The book begins with a discussion of Luther’s metanarrative, which Professor Kolb identifies as the whole life of the Christian being one of repentance. Yet, instead of focusing on this idea alone, the chapter ranges broadly over key Lutheran emphases such as the relationship of Law and Gospel, the nature of the two kingdoms, justification by faith, and Luther’s understanding of the inspired Word as the power of God. The second chapter focuses on Luther’s use of individual stories, including the techniques he used as a storyteller, in light of modern narrative criticism. The remaining five chapters detail Luther’s use of stories to shape the Christian life from baptism until death. The chapters on “Affliction as Part of Daily Life” and “The Completion of the Christian Life” are particularly strong and will aid modern pastors in rightly preparing our congregations for these challenging realities. Professor Kolb writes:
Luther did not indulge in romantic pictures of death as a sweet escape. Death had invaded God’s good creation as part of the curse upon sin. Luther frequently added death to his list of the enemies of the sinner and the believer, alongside the devil, the world, the sinful inclinations of the sinner, guilt, and other evils. Luther’s refusal to mitigate death’s threat may, in part at least, have been a reaction against the monastic ascetic contempt for the body he had experienced earlier in life. It was also part of Luther’s affirmation of the goodness of the natural order that God has created and called good, an attitude engendered by his deepening engagement with the Old Testament, his increasing distance from Platonic ideas, and his Ockhamist tendency to see reality in earthly, created things. (170–71)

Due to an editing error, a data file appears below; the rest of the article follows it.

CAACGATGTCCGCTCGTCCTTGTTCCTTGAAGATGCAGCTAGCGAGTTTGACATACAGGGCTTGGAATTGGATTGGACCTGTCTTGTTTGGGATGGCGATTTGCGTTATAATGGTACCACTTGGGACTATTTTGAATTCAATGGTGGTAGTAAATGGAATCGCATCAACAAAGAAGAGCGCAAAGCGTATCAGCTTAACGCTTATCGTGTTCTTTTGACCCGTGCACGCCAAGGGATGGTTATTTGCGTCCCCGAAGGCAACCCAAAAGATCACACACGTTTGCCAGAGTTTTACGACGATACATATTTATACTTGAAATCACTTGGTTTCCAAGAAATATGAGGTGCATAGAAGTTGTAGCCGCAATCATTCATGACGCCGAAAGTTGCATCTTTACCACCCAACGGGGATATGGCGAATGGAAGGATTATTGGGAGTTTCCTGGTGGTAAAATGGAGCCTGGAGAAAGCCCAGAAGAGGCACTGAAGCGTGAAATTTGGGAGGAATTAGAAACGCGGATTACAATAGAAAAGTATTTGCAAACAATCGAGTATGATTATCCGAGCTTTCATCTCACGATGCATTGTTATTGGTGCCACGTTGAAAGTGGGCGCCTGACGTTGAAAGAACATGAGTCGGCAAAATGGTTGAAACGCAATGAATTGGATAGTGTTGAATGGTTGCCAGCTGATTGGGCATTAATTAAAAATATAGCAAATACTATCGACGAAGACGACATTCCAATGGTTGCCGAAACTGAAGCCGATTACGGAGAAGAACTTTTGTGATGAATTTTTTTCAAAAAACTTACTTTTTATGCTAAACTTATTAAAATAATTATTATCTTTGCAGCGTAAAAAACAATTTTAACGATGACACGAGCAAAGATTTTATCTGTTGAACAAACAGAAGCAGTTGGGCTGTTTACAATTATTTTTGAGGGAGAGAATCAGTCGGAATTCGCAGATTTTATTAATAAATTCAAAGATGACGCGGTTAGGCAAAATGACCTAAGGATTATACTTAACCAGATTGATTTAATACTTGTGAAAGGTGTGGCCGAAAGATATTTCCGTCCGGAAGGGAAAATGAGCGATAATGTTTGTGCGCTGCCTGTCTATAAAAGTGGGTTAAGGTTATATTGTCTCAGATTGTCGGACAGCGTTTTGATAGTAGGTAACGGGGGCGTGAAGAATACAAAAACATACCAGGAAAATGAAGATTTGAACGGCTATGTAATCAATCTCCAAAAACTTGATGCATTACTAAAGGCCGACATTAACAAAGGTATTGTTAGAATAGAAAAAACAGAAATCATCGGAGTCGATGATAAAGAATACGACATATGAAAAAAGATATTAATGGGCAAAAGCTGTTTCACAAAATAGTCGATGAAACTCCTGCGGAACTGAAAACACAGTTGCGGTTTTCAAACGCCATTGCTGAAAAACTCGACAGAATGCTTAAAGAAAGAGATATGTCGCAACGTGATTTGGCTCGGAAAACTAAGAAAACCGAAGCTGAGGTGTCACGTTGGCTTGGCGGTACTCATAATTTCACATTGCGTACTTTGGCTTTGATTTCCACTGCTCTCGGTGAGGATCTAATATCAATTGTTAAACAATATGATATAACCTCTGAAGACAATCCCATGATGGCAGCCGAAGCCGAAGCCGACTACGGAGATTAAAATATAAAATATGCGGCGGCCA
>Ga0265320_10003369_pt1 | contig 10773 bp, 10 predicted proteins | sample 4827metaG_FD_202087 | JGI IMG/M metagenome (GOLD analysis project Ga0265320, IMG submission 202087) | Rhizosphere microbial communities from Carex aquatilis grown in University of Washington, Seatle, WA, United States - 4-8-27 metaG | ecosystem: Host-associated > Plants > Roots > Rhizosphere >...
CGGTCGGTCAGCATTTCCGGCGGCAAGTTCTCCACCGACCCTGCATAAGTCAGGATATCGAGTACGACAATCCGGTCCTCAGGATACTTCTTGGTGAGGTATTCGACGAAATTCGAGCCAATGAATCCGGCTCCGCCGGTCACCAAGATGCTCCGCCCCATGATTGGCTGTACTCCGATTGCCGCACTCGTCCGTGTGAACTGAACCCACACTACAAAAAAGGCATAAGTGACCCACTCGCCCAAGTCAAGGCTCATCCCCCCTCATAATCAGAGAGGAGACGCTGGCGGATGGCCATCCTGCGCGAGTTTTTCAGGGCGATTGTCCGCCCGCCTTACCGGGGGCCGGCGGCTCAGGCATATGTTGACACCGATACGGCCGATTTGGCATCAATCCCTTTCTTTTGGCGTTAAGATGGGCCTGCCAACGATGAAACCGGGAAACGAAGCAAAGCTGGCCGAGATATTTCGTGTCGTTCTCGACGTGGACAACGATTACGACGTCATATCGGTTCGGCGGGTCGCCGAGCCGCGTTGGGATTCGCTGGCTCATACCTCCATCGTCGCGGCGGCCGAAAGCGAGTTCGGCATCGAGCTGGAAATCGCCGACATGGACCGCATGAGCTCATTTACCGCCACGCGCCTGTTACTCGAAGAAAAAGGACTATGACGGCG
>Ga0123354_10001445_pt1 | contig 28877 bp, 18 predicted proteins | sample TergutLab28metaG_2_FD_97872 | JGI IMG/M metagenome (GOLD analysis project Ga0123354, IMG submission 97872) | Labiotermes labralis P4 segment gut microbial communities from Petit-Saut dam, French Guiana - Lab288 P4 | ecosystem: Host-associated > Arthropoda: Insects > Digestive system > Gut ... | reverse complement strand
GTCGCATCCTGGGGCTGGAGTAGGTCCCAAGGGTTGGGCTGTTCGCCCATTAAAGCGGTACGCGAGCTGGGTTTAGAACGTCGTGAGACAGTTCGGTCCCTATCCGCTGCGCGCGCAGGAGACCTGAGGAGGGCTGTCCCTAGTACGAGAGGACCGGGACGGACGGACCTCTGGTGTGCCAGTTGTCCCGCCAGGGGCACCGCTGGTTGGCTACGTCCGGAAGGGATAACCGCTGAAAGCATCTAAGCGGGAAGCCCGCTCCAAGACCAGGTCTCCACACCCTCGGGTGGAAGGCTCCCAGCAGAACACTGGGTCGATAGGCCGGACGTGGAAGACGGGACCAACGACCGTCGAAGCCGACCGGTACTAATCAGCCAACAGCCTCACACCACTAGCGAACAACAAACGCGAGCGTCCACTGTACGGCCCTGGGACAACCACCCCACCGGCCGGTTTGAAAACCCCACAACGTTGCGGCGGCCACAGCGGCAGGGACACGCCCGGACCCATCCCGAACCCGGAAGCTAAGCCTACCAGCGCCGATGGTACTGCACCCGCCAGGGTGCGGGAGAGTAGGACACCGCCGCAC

Luther’s use of stories was, in part, a response to his sense of what the church of his youth had lost. “The concreteness of much of the biblical record had been placed into abstract forms shaped by Aristotle and others, who had not learned to define reality with the person of the speaking Creator God at its center. Luther strove to change that” (181). In our own age, which is torn between amusements and abstractions, Luther has a great deal to teach us about embracing and proclaiming the whole counsel of God.
Robert Kolb is one of our foremost living experts on Luther. His scholarship is impeccable. We could hardly hope for a better guide to Luther’s thought. Nevertheless, the book is disappointing in a rather surprising way. Professor Kolb chose to write about Luther and the Stories of God in an abstract and academic manner which drains much of the life and joy out of the subject. Pastors, homiletics professors, and scholars on Luther have much to gain from this erudite work. Regretfully, those who are seeking a book that is not only “good for you” but also a pleasure to read will need to look elsewhere.
David A. Booth is an Orthodox Presbyterian minister serving as pastor of Merrimack Valley Presbyterian Church in North Andover, Massachusetts. Ordained Servant Online, November 2013.